Area Forecast Discussion
Issued by NWS Huntsville, AL

Home | Current Version | Previous Version | Text Only | Print | Product List | Glossary On
Versions: 1 2 3 4 5 6 7 8 9 10 11 12 13 14 15 16 17 18 19 20 21 22 23 24 25 26 27 28 29 30 31 32 33 34 35 36 37 38 39 40 41 42 43 44 45 46 47 48 49 50
531
FXUS64 KHUN 290252
AFDHUN

Area Forecast Discussion
National Weather Service Huntsville AL
952 PM CDT Tue Mar 28 2017

.NEAR TERM...(Rest of tonight)
Issued at 952 PM CDT Tue Mar 28 2017

Under mostly clear skies, temperatures had fallen into the upper 50s
to lower 60s across the TN Valley, with dewpoints just a few degrees
cooler. Surface high pressure will continue to shift to the east
across the Great Lakes region and winds will become more easterly by
sunrise, though expecting winds to remain below 5 mph overnight. The
low pressure system to the west will continue to move eastward, and
low level winds will shift to the south after midnight. This will
bring an increase in moisture northward and low level clouds may
develop in response to this. Despite the cloud cover, temperatures
are still expected to fall into the upper 40s across the north to mid
50s across the south. This will allow dewpoint depressions to drop
to around 3 degrees and patchy fog may develop. Previous forecast was
on track, so not major changes were needed.

.SHORT TERM...(Wednesday through Thursday)
Issued at 323 PM CDT Tue Mar 28 2017

Any fog that`s present at daybreak should quickly burn off shortly
after sunrise. Light/variable winds in the morning should become
southeasterly as the surface high moves towards the east coast. The
high moving to our east and a return southerly flow will bring the
frontal boundary south of the area back as a warm front. The return
of this front could bring an isolated shower and/or thunderstorm
Wednesday afternoon.

Better rain chances are in the forecast on Thursday/Thursday night
as a system currently affecting the southern High Plains heads
eastward. Model output from the various model suites overall was in
similar agreement, but of course disagreements in the details. The
NAM/GFS were a bit deeper/faster than the ECMWF/Canadian. Also, the
models were picking up on possible development along Gulf coast,
which would intercept some of the moisture/ instability from the
Gulf. This would tend to temper overall storm strength during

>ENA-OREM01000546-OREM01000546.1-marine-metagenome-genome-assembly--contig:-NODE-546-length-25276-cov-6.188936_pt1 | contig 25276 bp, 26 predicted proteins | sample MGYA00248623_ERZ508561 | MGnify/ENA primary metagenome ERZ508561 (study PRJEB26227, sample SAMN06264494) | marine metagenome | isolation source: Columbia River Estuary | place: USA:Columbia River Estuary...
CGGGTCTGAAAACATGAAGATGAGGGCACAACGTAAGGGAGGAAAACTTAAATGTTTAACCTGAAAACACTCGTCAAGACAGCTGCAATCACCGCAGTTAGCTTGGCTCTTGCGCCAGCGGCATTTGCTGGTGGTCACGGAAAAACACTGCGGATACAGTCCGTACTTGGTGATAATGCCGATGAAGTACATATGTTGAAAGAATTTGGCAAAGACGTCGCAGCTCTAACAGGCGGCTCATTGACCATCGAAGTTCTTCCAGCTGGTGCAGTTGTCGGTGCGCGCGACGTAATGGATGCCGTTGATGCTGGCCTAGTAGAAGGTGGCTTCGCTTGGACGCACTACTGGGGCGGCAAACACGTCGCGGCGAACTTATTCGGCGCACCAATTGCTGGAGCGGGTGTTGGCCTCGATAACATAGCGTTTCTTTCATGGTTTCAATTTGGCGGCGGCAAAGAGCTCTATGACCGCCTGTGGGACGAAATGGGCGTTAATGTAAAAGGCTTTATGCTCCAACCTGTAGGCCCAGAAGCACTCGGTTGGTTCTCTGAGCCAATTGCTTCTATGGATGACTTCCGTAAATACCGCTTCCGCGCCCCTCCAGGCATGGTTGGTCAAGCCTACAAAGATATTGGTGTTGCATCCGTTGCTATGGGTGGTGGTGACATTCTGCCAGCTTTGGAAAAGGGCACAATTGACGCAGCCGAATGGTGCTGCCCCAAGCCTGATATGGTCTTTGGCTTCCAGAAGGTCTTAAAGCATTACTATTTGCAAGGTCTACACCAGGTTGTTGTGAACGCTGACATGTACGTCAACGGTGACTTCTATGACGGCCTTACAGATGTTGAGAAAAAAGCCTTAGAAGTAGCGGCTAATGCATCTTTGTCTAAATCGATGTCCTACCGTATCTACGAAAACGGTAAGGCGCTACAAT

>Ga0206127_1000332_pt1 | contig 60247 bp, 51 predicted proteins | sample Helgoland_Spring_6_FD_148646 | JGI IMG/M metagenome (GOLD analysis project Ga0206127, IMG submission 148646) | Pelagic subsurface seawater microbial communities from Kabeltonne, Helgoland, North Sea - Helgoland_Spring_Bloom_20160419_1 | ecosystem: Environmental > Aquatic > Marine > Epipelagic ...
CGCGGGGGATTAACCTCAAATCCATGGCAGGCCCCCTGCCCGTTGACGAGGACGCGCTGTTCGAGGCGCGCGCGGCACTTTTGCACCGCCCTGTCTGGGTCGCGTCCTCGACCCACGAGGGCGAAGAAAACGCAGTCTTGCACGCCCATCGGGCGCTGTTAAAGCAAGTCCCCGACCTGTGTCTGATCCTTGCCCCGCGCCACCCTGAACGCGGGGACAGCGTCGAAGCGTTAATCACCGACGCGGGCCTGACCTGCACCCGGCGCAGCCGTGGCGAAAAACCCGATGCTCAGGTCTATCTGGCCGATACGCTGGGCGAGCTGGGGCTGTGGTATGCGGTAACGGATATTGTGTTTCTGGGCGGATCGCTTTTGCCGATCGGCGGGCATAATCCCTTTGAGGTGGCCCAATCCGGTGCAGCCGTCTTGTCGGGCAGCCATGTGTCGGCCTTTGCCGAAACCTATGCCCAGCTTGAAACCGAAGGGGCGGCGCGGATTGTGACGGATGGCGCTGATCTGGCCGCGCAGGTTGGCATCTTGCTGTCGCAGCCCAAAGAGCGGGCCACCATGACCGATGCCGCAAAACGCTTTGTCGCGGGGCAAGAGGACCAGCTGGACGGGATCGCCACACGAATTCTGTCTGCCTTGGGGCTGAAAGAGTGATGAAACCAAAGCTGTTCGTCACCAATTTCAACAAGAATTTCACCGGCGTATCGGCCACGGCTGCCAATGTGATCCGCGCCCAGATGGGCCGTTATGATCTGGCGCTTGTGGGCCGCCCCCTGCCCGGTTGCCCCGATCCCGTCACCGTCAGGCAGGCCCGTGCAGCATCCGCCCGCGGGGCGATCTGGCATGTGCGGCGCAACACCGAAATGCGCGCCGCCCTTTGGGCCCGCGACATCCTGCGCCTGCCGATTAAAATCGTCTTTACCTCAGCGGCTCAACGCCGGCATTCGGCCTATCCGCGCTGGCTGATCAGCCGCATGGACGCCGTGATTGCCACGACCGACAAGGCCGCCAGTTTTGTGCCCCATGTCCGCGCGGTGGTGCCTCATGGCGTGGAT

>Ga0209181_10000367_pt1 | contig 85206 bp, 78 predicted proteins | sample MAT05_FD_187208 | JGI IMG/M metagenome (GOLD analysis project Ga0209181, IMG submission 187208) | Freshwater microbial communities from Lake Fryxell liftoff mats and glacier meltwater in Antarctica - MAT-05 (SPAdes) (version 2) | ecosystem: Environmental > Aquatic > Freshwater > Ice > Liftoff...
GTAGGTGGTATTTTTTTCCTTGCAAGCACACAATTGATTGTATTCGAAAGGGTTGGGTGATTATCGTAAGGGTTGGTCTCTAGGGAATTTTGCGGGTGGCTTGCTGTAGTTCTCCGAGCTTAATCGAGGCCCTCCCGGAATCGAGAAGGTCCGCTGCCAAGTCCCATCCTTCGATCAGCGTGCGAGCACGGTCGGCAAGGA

Thursday. Also, the fact the heaviest rains comes through after dusk
Thursday would encounter a cooler, slightly more stable environment
which helps keep convection weaker too. Convection during Friday
should wind down from west to east as this next system`s cold front
moves across the Tennessee Valley.

High temperatures should approach 80 tomorrow, and mid/upper 70s on
Thursday as the showers/storms commence. Friday will trend cooler
with highs around 70.

.LONG TERM...(Thursday night through Monday)
Issued at 323 PM CDT Tue Mar 28 2017

We start the long-term period with a system exiting the area to the
east. A few lingering light showers might be possible across the
eastern half of the area Friday evening. But expect those to be very
isolated. Drier air quickly filters into the area Friday night and
lows could dip into the upper 40s by Saturday morning. An upper
level ridge builds over the TN Valley on Saturday and we can expect
a warming trend in temps both Saturday and Sunday. Highs on Sunday
could approach the 80 degree mark.

While we are sitting high and dry over the weekend a system will be
impacting the desert southwest. This system begins to shift east on
Sunday into the TX Panhandle. However, there is some disagreement
between the latest GFS/ECMWF in terms of just how quickly this
system kicks eastward. The 500mb ensemble means from the
GFS/CMC/NAEFS all seem to have a similar handle on the timing, which
would line up a bit more with the 12Z GFS. The ECMWF might be under
doing the influence of the departing ridge. In either case though,
it appears that as the system shifts out of the desert SW and into
southern US and begins to take on a slight negative tilt, that a MCS
could develop over eastern TX and ride along the Gulf Coast. The
strongest jet does remain to our south and would tend to point
towards the MCS along the Gulf idea. This would likely cut us off
from the deeper moisture and limit the overall strong/severe
thunderstorm threat. But with the main upper level dynamics moving
over the area, thunderstorms are still likely as lapse rates do
steepen aloft but any instability would remain elevated. Due to the
timing differences though have gone with a blend in the guidance but
leaning a bit more towards the latest GFS.

Beyond early next week the forecast remains a bit uncertain and
potentially unsettled as we could see another one or two systems
move across the TN Valley. Went with a blend of long-term guidance
with some model disagreements.

&&

.AVIATION...(For the 00Z TAFS through 00Z Wednesday evening)
Issued at 620 PM CDT Tue Mar 28 2017

VFR conditons are expected at the KMSL and KHSV terminals through the
next 6 hours, as winds become light and skies remain generally mostly
clear. An abundance of low level moisture, along with the clear skies
and light winds, will give way to MVFR fog development around 10Z at
both terminals. Although guidance suggests MVFR cigs as well early
Wednesday morning, confidence is not high enough to include with this
issuance. Visibilities, and low cigs should they develop, will
improve after 14Z, with VFR conditions expected through the remainder
of the period.


&&

.HUN WATCHES/WARNINGS/ADVISORIES...
AL...NONE.
TN...NONE.
&&

$$

NEAR TERM...73
SHORT TERM...RSB
LONG TERM...Stumpf
AVIATION...73


For more information please visit our website
at weather.gov/huntsville.



USA.gov is the U.S. government's official web portal to all federal, state and local government web resources and services.